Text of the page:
Governor Charlie Baker says he supports new restrictions on noncompete agreements, but he doesn’t want to abolish them entirely.
Baker says he will support a House bill that would make it tougher for employers to use noncompetes, as legislative leaders race against a July 31 deadline to reach an agreement. That means he is not going along with the Senate version of the bill, which comes close to getting rid of noncompete agreements in Massachusetts.
The House bill that Baker now supports would limit noncompetes to one year in length and create a so-called “garden leave” in which employers are required to compensate departing workers at half their pay rate until a noncompete agreement expires.
That’s a stark difference from the version the Senate approved, limiting them to three months, and requiring that the departing workers get fully paid during that three-month period. There’s another big difference in the Senate bill: It would essentially eliminate noncompetes for anyone who earns under roughly $130,000.
“The Governor favors the House version of the noncompete legislation because he believes it better balances workers’ abilities to seek new employment while ensuring cutting edge businesses can protect essential intellectual property,” Baker spokesman Tim Buckley said in a statement. “Finding the right compromise on this issue is essential to ensuring innovative businesses want to stay and grow in the Commonwealth.”
Six members of a conference committee will try to resolve the differences between the House and the Senate bill by the end of the week. Lawmakers wrap up formal sessions for the year on July 31.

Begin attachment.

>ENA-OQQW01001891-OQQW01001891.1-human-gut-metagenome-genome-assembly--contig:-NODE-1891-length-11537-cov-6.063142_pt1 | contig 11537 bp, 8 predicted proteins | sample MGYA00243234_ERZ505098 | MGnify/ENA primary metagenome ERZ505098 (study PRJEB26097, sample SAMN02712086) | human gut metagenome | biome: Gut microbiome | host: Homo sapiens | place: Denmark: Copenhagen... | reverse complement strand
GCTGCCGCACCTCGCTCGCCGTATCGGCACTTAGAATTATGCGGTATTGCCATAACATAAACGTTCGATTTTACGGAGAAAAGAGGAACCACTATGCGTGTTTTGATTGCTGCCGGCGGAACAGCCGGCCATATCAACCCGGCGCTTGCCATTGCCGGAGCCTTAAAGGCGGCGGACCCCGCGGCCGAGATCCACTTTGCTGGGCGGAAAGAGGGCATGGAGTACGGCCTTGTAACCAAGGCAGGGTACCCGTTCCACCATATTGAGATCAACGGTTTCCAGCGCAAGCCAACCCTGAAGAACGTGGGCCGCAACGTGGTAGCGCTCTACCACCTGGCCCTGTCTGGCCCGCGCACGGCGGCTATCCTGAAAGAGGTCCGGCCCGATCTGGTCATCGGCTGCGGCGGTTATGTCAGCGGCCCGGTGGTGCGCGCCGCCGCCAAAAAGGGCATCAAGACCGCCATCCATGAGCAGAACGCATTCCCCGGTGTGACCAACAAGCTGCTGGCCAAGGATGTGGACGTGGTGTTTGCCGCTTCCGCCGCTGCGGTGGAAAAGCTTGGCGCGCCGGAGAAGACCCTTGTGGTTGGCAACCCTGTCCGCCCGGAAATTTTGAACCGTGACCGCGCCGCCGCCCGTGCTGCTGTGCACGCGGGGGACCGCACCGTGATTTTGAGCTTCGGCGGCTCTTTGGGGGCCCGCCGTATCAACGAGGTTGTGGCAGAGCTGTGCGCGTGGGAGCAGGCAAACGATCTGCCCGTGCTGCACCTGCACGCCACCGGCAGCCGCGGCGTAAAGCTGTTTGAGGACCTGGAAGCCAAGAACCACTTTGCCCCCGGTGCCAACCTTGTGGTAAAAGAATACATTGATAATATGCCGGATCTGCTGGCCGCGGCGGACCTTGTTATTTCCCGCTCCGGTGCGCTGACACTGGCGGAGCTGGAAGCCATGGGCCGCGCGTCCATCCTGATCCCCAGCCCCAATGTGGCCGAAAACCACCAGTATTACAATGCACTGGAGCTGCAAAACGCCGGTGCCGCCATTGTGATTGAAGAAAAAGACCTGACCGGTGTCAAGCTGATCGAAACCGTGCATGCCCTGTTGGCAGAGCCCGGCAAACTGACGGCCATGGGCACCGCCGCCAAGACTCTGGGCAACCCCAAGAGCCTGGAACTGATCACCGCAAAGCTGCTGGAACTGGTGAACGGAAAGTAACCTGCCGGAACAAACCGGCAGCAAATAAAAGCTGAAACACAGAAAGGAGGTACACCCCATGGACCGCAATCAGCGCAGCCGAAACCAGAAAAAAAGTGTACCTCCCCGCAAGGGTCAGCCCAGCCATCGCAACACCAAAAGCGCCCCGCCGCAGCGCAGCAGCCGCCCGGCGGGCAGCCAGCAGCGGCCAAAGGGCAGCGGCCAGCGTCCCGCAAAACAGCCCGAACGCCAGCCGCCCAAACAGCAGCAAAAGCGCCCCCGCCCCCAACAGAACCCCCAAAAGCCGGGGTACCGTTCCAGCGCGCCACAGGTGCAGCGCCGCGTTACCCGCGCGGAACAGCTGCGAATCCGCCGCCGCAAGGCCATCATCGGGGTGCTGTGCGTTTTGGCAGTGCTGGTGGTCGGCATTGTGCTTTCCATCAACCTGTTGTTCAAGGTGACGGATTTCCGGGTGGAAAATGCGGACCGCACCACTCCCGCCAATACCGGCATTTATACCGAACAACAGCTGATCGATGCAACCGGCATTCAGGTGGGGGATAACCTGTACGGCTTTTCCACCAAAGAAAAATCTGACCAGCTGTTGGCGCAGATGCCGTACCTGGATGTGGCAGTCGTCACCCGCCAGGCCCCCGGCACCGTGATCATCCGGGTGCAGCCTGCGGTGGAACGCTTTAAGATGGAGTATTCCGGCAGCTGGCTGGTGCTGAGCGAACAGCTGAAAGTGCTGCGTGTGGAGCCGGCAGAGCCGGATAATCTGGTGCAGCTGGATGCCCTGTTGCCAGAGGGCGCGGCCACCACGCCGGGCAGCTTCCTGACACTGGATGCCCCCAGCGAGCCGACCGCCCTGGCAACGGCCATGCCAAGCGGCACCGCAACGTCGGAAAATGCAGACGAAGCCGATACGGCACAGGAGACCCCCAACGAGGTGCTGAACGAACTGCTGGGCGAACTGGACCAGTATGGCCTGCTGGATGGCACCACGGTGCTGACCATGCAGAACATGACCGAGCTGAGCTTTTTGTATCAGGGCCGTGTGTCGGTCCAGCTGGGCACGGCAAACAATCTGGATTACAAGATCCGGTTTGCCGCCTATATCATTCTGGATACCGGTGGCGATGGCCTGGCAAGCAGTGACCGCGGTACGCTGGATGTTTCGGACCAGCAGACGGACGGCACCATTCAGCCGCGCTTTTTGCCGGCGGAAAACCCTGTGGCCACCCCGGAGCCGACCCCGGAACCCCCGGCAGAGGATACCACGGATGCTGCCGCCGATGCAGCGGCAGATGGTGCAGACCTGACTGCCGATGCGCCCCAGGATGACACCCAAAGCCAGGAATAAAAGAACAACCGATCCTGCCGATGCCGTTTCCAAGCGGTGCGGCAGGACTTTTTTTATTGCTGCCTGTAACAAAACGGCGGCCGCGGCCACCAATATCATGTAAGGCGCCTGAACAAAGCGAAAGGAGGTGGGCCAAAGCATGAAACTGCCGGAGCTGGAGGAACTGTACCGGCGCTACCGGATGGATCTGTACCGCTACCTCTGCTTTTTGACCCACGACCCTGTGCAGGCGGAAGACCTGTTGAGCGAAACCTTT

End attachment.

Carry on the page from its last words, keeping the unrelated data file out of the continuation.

Venture capitalists say noncompete agreements are stifling innovation in Massachusetts, particularly when compared to California, where noncompetes are illegal in the vast majority of cases.
But big-business groups, such as Associated Industries of Massachusetts, and some large employers including EMC and Boston Scientific argue that noncompetes are important to ensuring the protection of proprietary information. They also argue that noncompetes help prevent companies from wasting money and time on training new workers just to see them jump ship soon after joining.
House Speaker Robert DeLeo was initially reluctant to embrace noncompete reform. But DeLeo eventually brought the big-business groups into the fold to come up with a compromise, one that became the basis of the House bill.
The House and the Senate do agree on a number of key points. Both bills, for example, would eliminate noncompetes for most hourly employees and require that workers be clearly notified about the noncompete provisions that apply to them before they start a new job.